Our yellow lab, Moose, loves to go on walks with us.  For the first quarter mile he runs circles around us at top speed.  
When we returned from a chilly walk the other evening, I threw the sheet pan meal pictured above together and it was so good.   Here, to the best of my recollection, is how I did it: 

Savory Sheet Pan Meal

One 1.5 lb bag little potatoes, such as Little Charmers
2 medium yellow onions, peeled and chopped
5-6 carrots, peeled and sliced into 3" pieces
3 garlic cloves, minced 
6-8 whole peeled garlic cloves
A package of lower fat fully cooked Polish or kielbasa sausage, sliced.  
Enough olive oil to coat vegetables,  2 to 4 Tbsp. 
Salt and Pepper to taste

Combine all ingredients except sausage, tossing together to cover with olive oil.  Bake on a half sheet pan (18" x 13") in a 400 degree oven until potatoes are nearly done, about 15 minutes; stir halfway through cooking time. Add the sausage and cook 5 minutes or so more, until the sausage is sizzling and hot through.  

Sunday, January 14, 2018

Snowy Day

Large photo upper left: I was so grateful to feel good today--you should've seen me on my hands and knees rolling up the base for our snowman!  Clockwise from upper right:  Logan, 5, wanted to build a snow fort--and so we did!  The sunset photo of the snowman is bittersweet--he knows his days are numbered.  That fat quail at lower right brought a dozen friends to our bird feeder today along with the cardinal at left.  Lower center, Daniel, age 9.  
Church services in our little community were canceled this morning.  Both churches in our town have a high population of older people, so it was prudent to avoid having them (us) negotiate slippery streets and sidewalks. 

Our two oldest grandsons appeared at my door after a sledding excursion with their dad, and I quickly negotiated an afternoon at Grammy's for them.  They peeled off layers of sodden clothing and pulled rockers up next to the little propane wall heater in our guest bedroom.  Once they had warmed up, we had homemade chicken soup with rice, made a batch of gingerbread (and ate most of it), then headed back outdoors to make a snowman.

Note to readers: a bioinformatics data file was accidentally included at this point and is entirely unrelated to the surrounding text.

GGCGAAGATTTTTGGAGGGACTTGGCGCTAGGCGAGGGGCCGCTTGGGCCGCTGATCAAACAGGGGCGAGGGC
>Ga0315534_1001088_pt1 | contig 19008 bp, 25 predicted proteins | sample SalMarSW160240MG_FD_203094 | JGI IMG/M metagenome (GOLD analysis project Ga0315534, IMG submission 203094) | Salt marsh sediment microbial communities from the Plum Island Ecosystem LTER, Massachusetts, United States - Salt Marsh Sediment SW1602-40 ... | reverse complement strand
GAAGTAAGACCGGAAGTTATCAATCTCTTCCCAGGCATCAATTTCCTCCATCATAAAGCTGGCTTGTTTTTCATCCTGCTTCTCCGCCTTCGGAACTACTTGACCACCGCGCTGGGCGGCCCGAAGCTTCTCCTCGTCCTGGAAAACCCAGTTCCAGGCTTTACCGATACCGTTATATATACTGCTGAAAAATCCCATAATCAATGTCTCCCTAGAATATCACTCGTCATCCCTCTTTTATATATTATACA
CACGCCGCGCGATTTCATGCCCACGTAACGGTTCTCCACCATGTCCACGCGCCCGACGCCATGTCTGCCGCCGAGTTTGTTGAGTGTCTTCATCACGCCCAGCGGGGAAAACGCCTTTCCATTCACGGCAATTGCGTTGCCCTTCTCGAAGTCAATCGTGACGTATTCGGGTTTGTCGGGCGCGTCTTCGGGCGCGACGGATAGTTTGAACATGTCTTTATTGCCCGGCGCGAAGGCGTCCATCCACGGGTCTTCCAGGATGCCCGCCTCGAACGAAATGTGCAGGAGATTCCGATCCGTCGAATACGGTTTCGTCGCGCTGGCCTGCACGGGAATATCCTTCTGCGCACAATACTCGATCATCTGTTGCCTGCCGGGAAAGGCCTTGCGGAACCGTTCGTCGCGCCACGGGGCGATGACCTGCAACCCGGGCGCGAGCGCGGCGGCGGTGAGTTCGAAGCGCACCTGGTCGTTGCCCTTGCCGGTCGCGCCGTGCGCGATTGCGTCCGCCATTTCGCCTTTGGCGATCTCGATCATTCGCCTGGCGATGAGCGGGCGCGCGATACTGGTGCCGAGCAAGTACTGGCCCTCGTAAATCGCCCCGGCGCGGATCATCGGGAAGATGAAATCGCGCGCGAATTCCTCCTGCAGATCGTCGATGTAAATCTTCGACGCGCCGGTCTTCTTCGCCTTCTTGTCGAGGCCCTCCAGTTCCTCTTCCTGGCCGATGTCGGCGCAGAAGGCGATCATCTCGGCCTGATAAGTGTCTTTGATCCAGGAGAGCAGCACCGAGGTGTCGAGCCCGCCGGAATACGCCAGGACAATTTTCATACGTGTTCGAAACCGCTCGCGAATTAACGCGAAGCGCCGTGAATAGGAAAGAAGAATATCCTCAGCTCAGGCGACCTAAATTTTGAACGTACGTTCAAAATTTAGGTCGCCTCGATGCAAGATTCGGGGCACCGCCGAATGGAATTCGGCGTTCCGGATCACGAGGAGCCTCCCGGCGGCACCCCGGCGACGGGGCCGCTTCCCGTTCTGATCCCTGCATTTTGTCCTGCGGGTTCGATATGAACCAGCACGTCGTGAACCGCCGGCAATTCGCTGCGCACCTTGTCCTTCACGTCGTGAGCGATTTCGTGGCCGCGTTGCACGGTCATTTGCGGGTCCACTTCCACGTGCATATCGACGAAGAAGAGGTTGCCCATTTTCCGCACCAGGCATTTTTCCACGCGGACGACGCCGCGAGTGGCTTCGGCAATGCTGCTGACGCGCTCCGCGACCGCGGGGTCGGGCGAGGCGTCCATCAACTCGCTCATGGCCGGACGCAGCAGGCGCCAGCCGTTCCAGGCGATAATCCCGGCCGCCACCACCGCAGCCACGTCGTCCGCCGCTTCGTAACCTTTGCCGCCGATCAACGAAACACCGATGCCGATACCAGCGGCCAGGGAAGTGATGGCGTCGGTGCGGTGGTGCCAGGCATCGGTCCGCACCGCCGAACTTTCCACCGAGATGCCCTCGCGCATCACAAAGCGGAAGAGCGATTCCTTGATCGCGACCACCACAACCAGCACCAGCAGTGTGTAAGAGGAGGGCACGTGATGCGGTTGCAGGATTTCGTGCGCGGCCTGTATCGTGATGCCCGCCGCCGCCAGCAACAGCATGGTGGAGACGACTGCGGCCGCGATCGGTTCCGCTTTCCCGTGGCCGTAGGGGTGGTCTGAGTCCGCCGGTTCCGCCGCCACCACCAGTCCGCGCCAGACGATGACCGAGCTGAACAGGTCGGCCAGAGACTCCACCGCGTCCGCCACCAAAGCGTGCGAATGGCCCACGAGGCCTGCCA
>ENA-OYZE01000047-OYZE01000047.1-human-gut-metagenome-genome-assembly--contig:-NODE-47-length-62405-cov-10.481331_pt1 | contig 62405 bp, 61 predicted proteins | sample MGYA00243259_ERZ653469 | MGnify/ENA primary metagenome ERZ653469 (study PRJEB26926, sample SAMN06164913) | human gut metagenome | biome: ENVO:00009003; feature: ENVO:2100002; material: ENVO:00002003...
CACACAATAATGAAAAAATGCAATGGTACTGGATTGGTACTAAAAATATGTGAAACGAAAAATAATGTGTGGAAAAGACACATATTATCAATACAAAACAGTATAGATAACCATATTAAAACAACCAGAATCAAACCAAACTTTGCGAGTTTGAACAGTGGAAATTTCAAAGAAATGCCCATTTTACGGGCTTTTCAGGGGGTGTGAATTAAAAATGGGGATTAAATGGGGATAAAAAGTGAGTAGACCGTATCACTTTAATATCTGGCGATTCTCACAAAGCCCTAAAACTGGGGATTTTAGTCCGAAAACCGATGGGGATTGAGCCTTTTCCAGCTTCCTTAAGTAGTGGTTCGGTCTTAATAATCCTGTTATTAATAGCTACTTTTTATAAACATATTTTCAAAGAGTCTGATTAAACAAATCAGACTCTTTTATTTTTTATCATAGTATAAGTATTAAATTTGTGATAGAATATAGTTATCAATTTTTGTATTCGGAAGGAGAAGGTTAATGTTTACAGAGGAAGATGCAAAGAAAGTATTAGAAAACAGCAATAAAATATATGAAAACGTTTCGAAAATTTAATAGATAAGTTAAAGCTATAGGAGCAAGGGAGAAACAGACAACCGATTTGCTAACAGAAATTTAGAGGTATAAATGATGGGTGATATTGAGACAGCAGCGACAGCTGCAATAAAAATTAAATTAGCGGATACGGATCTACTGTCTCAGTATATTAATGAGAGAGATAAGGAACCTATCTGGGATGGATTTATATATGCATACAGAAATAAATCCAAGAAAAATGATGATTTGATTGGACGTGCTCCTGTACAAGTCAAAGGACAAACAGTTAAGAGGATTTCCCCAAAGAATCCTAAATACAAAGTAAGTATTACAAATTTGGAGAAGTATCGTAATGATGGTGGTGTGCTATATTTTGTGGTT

When we are young, we believe such perfect days as today are ours for the taking, and that there will be many such days.  This grammy has lived long enough to know that part of the reason days like today are so special is that they are rare.  I've stored away a special, heart-warming memory of this day spent with my boys. 

Thursday, January 11, 2018

Sipping Once, Sipping Twice...

I made a pot of chicken soup with rice this morning, and since it is January, and there is indeed ice on the sidewalks and streets, I remembered the poem above.  I taught this verse to my first grade classes each January, and would heat Campbell's chicken soup with rice in a crockpot and dole it out with crackers for an afternoon snack.  Funny how even canned soup can become a much-anticipated and much-enjoyed treat when it is cold outside (and when you are seven years old and experience the novelty of being given crackers and soup as a mid-afternoon treat at school).

These days I have the luxury of time to make my chicken soup from scratch.  This morning I had generous handfuls of fresh sage and rosemary to add to the stock, and the scent of that simmering soup was heavenly on this cold day.  I usually don't care much for chicken soup but with the wind howling and sleet falling outside my window, I ate my bowl of soup with good appetite just like my first grade students of yore!


Chicken Soup With Rice

In a large stockpot:

1 chicken
Handful of fresh sage
Some fresh rosemary
2 bay leaves
About 6 cloves of garlic
3-4 stalks of celery, chopped
2 medium yellow onions, one chopped, one quartered and stuffed into the cavity of the chicken
4-6 medium carrots, chopped, if desired (when I use wild rice I don't put in carrots--not sure why it's just how I do it!)
Salt & pepper to taste

2.5 cups dry rice

Put all ingredients but rice into a large stockpot, cover with about 3 quarts of water, and bring to a boil. Reduce to simmer and cover, cook for an hour or so until the chicken is very tender.  Remove the chicken (there's a trick to this; I use a meat lifter beneath the bird and a heavy duty spoon in the cavity for leverage), let it cool just a bit, and remove meat from bones.  Pour the stock through a colander and skim away most of the fat--I use a gravy separator.  Return the stock to the cooking pot, add 2.5 cups of dry rice to yield about 7 cups or so of cooked rice (follow package directions--I used a wild rice blend that only had to cook for 15 minutes). When rice is nearly done, cut about half the meat (or as much as desired) into bite sized pieces  and add it to the soup.  Adjust salt and pepper to taste, add more boxed (or your own homemade, frozen) broth if needed for the desired consistency.

Number of servings:  About 8.  Or so.  Okay, I have no idea.  I took out two servings for my husband and myself and sent the rest to my daughter's family of five.